A study documented the protein content in the larval stage decreasing from 61% (DM) at 5 days old to 44% at 15 days old and 42% at 20 days old, whereas the fat content increased from 13% (DM) at 5 days old to 19% and 23% at days 15 and 20, respectively.

The larvae fatty acid profile is dominated by lauric acid, known for its antimicrobial and prebiotic properties on livestock.

It is important to clarify that the high lauric acid content is independent of the diet.

There are concerns about the higher levels of saturated and monounsaturated fats in BSF larvae, which can be influenced by their diet.

In addition, these insects have far lower polyunsaturated fatty acid percentages than insects such as housefly larvae, mealworms, and adult crickets.

Therefore, this issue might be overcome by varying the fatty acids in their substrates, such as by using fish offal to enhance Omega-3 fatty-acid content.


BSF larvae are particularly rich in minerals such as:

  • Calcium: 890 mg/100 g

  • Magnesium: 390 mg/100g

  • Iron: 2.5 mg/100 g

  • Zinc: 10 mg/100 g

Note that these are average values.

BSFL on watermelon

Calcium is the most abundant mineral in BSF larvae, with an average of almost 8% by dry weight compared to less than 1% for other insects.

On the other hand, the magnesium content of larvae can be up to 10 times higher than other edible insects.

This is likely the result of their mineralised exoskeleton in which minerals such as calcium and magnesium form a complex with chitin.

Other minerals that can be found in the larvae, with controlled feed and processing technologies, are potassium, phosphorus, manganese and copper.


Compared to other edible insects, BSF larvae contain notable amounts of Vitamin E, ranging from 10 to 235 IU vitamin E/kg on a dry matter basis.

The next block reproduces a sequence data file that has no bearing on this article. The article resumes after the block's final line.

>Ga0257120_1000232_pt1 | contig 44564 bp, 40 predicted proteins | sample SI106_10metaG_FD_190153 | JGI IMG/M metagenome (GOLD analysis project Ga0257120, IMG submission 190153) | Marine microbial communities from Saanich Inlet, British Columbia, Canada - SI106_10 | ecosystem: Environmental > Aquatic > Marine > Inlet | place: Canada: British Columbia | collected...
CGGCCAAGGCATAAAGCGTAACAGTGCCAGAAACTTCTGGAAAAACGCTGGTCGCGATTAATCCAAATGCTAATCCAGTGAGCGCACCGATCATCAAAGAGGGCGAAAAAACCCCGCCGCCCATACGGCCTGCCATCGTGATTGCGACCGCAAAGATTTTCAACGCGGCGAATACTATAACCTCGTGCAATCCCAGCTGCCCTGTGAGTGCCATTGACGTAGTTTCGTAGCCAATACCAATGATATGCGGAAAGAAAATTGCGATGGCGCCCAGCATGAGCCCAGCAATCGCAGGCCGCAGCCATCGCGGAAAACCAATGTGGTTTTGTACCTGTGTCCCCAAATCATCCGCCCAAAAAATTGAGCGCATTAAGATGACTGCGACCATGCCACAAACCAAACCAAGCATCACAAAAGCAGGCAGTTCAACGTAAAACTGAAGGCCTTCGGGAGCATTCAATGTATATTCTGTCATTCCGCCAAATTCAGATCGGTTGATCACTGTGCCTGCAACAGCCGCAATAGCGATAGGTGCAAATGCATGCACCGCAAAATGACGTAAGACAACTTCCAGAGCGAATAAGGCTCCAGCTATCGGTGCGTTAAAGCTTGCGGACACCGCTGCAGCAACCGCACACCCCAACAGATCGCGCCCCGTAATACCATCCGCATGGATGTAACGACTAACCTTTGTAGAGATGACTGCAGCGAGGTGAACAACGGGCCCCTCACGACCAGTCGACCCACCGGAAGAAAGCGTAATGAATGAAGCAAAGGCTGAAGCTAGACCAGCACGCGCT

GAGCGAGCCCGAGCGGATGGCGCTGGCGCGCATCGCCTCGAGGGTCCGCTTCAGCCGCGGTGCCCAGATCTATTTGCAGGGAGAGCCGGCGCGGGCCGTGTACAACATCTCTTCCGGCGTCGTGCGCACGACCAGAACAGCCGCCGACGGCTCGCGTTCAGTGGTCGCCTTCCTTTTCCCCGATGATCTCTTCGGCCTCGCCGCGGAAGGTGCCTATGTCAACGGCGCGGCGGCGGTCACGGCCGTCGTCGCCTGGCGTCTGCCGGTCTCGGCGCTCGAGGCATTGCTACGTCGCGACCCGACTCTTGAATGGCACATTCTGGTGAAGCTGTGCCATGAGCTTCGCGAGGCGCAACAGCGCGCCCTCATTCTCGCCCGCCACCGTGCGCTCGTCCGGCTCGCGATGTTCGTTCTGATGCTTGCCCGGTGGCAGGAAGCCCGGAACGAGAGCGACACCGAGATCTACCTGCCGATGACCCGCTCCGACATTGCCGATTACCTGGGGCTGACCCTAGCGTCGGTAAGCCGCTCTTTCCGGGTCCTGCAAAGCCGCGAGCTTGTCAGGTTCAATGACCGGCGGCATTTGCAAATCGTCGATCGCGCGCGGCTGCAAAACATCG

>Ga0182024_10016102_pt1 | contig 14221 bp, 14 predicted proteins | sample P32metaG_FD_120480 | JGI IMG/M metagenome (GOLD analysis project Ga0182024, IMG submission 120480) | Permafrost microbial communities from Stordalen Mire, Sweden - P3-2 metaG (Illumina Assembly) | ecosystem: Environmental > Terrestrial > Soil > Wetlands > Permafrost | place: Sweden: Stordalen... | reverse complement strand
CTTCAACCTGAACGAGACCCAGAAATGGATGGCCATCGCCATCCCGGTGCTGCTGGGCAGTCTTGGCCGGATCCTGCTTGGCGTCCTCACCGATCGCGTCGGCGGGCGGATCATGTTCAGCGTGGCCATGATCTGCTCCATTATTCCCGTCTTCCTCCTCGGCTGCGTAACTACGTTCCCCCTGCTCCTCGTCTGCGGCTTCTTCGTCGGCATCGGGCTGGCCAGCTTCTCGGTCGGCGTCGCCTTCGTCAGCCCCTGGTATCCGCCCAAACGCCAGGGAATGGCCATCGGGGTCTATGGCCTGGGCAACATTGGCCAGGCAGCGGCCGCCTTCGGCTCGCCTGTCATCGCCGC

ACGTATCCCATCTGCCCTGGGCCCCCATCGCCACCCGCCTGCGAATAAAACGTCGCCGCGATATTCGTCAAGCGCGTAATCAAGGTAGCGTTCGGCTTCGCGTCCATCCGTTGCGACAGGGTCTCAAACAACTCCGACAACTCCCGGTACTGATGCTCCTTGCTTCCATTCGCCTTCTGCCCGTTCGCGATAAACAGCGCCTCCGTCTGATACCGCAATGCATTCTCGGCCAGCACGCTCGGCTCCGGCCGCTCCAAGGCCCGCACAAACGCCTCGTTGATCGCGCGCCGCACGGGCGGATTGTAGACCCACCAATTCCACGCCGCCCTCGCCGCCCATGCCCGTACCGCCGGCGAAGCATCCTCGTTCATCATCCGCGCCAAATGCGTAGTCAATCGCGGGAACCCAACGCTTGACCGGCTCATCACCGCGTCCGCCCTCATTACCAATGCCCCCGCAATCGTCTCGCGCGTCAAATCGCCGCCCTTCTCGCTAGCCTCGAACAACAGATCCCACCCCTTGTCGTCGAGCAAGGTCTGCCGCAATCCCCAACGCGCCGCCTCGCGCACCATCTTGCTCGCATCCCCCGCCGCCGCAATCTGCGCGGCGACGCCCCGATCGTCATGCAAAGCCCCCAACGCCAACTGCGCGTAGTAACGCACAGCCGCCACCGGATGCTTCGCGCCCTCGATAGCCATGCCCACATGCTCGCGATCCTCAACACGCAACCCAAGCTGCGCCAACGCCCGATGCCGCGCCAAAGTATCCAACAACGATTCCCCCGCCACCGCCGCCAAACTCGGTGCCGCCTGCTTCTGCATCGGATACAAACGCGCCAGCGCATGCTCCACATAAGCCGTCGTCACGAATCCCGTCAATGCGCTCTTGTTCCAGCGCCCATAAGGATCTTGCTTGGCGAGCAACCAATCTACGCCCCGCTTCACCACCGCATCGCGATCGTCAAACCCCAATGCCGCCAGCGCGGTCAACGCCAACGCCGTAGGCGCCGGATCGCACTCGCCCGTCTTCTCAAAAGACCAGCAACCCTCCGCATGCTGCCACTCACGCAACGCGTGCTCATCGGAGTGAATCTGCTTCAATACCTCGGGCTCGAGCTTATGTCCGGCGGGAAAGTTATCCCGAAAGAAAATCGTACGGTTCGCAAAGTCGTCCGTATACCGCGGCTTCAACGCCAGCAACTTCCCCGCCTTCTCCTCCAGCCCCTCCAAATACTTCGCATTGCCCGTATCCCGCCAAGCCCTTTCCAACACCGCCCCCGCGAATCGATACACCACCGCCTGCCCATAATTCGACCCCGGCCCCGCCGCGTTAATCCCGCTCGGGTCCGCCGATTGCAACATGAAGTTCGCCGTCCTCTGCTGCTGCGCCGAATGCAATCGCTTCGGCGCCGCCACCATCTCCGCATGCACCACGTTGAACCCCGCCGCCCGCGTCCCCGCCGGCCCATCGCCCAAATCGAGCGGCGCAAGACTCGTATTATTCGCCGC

Vitamins B1, B2, and C are also present in the larvae when oven-dried.

Finally, BSF adults contain very low levels of vitamin A, but larvae do not contain this vitamin.


Carbohydrates are virtually absent in the insect body but fibre is present in significant amounts.

This fibre consists primarily of chitin and sclerotised proteins, which are components of the insect exoskeleton.

Crude fibre contents tend to increase with the age increase of the BSF larvae, which can be up to 10% on a dry matter basis.

However, these values may fluctuate depending on processing methods and specific diets used during larval rearing.

Closing thoughts

BSF larvae offers a promising and sustainable alternative to traditional protein sources in both animal feed and potentially for human nutrition.

It is worth noting that the pet food industry is one of the animal feed industries with the highest adoption of BSF larvae, thanks to the numerous proven health benefits for dogs and cats fed with these insects.

The ability of the BSF larvae to be reared on organic waste, coupled with their rich nutritional profile, positions them as a key component in future sustainable food systems.

To follow the latest trends in insects as food, feed, and other applications, follow Insect Academy on LinkedIn.

👋 See you in the next edition!


Review of Black Soldier Fly (Hermetia illucens) as Animal Feed and Human Food

Nutritional composition of various insects and potential uses as alternative protein sources in animal diets –A review

Why for feed and not for human consumption? The black soldier fly larvae

Nutritional value of insects and ways to manipulate their composition

The nutritional value of black soldier flies (Hermetia illucen) as poultry feed